Suppose that the NSA collects the emails of foreigners and conducts searches of them for keywords. Occasionally a false positive turns up, and an analyst reads someone’s email to his lover, therapist, or doctor, ascertains that the email contains no information that identifies terrorists or other security threats, and deletes it. The writer of the email never finds out, and the analyst of course has no idea who this person is. Has a human right been violated? It is hard to identify an affront to human dignity, or even a harm, any more than if a police officer overhears a snatch of personal conversation on the bus.

But, yes, it is possible to argue that the NSA might misuse the information to inflict harm on foreigners. It might blackmail critics of the United States or harass suspected terrorists. There is, in fact, no evidence of such behavior, and it is easy to see why. If the NSA did blackmail foreigners, then its activities would eventually become public even without leaks as victims complained to their governments. This would compromise operational secrets and cause diplomatic turmoil. And such malfeasance would violate international law even without the addition of a human right to digital privacy.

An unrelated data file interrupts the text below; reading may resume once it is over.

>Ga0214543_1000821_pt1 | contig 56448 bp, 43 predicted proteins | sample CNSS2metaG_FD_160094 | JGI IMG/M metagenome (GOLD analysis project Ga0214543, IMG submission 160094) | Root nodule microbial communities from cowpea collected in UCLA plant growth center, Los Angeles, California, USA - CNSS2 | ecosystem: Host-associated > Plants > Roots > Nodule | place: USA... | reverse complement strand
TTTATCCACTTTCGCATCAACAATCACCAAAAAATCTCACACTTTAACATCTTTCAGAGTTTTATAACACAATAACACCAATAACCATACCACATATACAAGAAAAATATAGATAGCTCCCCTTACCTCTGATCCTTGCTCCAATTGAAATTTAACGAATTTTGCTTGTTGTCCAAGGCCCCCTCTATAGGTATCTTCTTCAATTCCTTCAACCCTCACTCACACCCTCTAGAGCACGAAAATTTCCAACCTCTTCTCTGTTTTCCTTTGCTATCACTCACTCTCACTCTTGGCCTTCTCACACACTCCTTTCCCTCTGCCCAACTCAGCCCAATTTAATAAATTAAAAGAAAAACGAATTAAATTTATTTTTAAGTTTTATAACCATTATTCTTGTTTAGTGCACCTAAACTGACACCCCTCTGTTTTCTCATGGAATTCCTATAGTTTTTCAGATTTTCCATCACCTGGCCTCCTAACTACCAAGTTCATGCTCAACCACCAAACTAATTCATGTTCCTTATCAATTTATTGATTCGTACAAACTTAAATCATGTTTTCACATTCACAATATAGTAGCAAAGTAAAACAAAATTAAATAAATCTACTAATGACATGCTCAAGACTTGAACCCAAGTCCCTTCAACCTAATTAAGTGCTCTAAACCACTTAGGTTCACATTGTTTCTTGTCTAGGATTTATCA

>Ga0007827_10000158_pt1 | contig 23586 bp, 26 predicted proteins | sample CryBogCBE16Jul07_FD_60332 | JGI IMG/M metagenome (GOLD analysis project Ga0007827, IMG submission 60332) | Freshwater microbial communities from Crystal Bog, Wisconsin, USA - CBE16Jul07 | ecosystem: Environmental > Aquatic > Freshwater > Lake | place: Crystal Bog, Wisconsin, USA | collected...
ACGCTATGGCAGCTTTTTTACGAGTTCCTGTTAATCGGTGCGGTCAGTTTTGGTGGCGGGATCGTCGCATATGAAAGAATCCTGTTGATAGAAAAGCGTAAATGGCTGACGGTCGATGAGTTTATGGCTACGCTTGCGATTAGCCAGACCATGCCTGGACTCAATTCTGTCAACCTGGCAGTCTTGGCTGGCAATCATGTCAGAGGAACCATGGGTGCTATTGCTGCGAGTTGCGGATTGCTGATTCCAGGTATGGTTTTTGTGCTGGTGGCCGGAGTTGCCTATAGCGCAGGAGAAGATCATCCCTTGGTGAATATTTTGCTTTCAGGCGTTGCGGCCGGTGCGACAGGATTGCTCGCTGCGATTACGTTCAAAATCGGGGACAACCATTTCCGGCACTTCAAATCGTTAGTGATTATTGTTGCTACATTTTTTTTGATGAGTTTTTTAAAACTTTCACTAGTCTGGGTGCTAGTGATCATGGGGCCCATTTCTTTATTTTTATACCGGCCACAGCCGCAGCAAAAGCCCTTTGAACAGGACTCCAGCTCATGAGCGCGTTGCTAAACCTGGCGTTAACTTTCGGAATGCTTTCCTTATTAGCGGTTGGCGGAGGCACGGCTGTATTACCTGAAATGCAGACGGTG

And this demonstrates precisely the way in which privacy differs from other values. A government gains advantage from obtaining information about a person only if it can use force against that person. Foreigners are protected by national boundaries. That is why it makes sense to give constitutional privacy protections to citizens, and not to foreigners who live overseas. The call for an international right to digital privacy will go nowhere, because it makes no sense.

Eric Posner, a professor at the University of Chicago Law School, is author of The Twilight of International Human Rights Law. Follow him on Twitter.